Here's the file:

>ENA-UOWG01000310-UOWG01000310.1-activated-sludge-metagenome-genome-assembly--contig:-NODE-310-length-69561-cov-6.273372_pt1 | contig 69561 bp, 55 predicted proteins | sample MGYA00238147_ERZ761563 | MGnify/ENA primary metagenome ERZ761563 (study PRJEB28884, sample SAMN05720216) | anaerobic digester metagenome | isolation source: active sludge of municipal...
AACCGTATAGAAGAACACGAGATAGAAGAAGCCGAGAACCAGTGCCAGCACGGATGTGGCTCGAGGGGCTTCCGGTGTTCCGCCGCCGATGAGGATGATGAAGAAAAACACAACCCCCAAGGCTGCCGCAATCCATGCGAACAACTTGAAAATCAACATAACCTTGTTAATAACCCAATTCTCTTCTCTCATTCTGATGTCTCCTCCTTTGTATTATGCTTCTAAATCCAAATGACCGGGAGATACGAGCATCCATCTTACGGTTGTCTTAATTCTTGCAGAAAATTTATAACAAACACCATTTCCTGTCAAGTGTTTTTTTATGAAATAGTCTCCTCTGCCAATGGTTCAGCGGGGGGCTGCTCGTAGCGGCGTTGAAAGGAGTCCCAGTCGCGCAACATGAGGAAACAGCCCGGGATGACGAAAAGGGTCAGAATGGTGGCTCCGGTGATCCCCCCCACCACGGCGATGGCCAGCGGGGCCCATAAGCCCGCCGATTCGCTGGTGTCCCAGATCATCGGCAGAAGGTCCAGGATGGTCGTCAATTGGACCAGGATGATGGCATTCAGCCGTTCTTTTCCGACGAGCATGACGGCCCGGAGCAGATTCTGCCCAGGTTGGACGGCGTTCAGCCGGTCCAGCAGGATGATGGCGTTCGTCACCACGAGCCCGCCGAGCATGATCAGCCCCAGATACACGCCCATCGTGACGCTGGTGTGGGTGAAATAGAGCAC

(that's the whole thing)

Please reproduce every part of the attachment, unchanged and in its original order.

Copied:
>ENA-UOWG01000310-UOWG01000310.1-activated-sludge-metagenome-genome-assembly--contig:-NODE-310-length-69561-cov-6.273372_pt1 | contig 69561 bp, 55 predicted proteins | sample MGYA00238147_ERZ761563 | MGnify/ENA primary metagenome ERZ761563 (study PRJEB28884, sample SAMN05720216) | anaerobic digester metagenome | isolation source: active sludge of municipal...
AACCGTATAGAAGAACACGAGATAGAAGAAGCCGAGAACCAGTGCCAGCACGGATGTGGCTCGAGGGGCTTCCGGTGTTCCGCCGCCGATGAGGATGATGAAGAAAAACACAACCCCCAAGGCTGCCGCAATCCATGCGAACAACTTGAAAATCAACATAACCTTGTTAATAACCCAATTCTCTTCTCTCATTCTGATGTCTCCTCCTTTGTATTATGCTTCTAAATCCAAATGACCGGGAGATACGAGCATCCATCTTACGGTTGTCTTAATTCTTGCAGAAAATTTATAACAAACACCATTTCCTGTCAAGTGTTTTTTTATGAAATAGTCTCCTCTGCCAATGGTTCAGCGGGGGGCTGCTCGTAGCGGCGTTGAAAGGAGTCCCAGTCGCGCAACATGAGGAAACAGCCCGGGATGACGAAAAGGGTCAGAATGGTGGCTCCGGTGATCCCCCCCACCACGGCGATGGCCAGCGGGGCCCATAAGCCCGCCGATTCGCTGGTGTCCCAGATCATCGGCAGAAGGTCCAGGATGGTCGTCAATTGGACCAGGATGATGGCATTCAGCCGTTCTTTTCCGACGAGCATGACGGCCCGGAGCAGATTCTGCCCAGGTTGGACGGCGTTCAGCCGGTCCAGCAGGATGATGGCGTTCGTCACCACGAGCCCGCCGAGCATGATCAGCCCCAGATACACGCCCATCGTGACGCTGGTGTGGGTGAAATAGAGCAC